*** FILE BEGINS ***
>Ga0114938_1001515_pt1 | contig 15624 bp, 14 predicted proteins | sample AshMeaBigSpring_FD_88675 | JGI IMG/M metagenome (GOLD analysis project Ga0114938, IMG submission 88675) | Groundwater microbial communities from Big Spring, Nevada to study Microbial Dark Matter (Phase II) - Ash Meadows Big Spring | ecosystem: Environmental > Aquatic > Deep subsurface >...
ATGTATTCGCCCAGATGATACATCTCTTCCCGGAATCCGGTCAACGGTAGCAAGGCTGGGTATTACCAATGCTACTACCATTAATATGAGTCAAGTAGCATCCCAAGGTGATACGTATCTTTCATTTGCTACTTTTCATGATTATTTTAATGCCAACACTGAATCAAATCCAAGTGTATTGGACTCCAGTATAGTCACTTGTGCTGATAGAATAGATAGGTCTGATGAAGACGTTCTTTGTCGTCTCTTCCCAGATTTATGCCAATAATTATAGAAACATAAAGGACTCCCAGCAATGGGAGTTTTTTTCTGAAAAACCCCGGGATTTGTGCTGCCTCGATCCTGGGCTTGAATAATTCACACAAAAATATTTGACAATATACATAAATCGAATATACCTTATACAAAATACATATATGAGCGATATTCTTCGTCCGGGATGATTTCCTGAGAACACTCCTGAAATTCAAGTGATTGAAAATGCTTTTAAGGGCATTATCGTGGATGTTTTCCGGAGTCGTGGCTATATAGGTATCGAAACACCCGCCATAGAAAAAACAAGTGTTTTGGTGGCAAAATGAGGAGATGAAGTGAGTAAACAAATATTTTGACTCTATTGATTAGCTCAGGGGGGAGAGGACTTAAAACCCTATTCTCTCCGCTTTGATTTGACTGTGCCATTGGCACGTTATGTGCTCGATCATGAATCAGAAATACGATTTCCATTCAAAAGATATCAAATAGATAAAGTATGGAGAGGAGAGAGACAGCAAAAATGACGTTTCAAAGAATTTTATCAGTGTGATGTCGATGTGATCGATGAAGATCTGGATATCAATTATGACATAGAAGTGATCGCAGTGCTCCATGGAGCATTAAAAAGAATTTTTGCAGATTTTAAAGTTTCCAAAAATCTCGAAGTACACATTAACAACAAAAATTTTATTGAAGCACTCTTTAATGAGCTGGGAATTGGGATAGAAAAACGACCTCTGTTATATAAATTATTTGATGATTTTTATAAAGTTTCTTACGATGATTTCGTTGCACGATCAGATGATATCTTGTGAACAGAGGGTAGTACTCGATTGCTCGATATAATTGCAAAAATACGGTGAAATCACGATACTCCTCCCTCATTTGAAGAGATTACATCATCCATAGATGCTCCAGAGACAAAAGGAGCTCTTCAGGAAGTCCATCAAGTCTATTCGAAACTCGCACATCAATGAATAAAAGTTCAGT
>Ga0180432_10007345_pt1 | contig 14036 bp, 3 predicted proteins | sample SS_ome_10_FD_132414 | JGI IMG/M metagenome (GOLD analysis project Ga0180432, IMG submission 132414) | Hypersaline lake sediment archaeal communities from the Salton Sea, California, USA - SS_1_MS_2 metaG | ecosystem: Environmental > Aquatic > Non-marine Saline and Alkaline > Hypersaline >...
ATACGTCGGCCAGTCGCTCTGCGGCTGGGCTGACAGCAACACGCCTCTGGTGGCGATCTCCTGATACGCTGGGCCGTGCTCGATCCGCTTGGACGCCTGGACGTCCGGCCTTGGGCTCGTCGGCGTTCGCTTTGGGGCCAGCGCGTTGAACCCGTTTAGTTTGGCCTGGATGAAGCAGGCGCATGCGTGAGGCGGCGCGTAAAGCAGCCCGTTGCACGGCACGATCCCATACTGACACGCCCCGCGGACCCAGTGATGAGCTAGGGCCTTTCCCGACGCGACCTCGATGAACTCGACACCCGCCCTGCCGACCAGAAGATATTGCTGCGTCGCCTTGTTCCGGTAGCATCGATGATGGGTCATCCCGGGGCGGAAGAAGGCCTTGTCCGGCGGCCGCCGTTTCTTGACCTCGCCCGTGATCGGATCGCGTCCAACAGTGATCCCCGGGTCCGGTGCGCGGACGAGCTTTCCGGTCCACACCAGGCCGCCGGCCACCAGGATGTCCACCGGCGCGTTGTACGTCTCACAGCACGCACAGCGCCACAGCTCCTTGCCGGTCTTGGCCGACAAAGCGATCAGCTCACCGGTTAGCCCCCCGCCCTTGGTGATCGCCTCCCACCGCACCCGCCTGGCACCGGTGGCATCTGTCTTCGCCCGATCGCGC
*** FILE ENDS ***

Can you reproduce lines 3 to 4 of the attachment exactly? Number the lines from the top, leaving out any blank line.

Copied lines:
>Ga0180432_10007345_pt1 | contig 14036 bp, 3 predicted proteins | sample SS_ome_10_FD_132414 | JGI IMG/M metagenome (GOLD analysis project Ga0180432, IMG submission 132414) | Hypersaline lake sediment archaeal communities from the Salton Sea, California, USA - SS_1_MS_2 metaG | ecosystem: Environmental > Aquatic > Non-marine Saline and Alkaline > Hypersaline >...
ATACGTCGGCCAGTCGCTCTGCGGCTGGGCTGACAGCAACACGCCTCTGGTGGCGATCTCCTGATACGCTGGGCCGTGCTCGATCCGCTTGGACGCCTGGACGTCCGGCCTTGGGCTCGTCGGCGTTCGCTTTGGGGCCAGCGCGTTGAACCCGTTTAGTTTGGCCTGGATGAAGCAGGCGCATGCGTGAGGCGGCGCGTAAAGCAGCCCGTTGCACGGCACGATCCCATACTGACACGCCCCGCGGACCCAGTGATGAGCTAGGGCCTTTCCCGACGCGACCTCGATGAACTCGACACCCGCCCTGCCGACCAGAAGATATTGCTGCGTCGCCTTGTTCCGGTAGCATCGATGATGGGTCATCCCGGGGCGGAAGAAGGCCTTGTCCGGCGGCCGCCGTTTCTTGACCTCGCCCGTGATCGGATCGCGTCCAACAGTGATCCCCGGGTCCGGTGCGCGGACGAGCTTTCCGGTCCACACCAGGCCGCCGGCCACCAGGATGTCCACCGGCGCGTTGTACGTCTCACAGCACGCACAGCGCCACAGCTCCTTGCCGGTCTTGGCCGACAAAGCGATCAGCTCACCGGTTAGCCCCCCGCCCTTGGTGATCGCCTCCCACCGCACCCGCCTGGCACCGGTGGCATCTGTCTTCGCCCGATCGCGC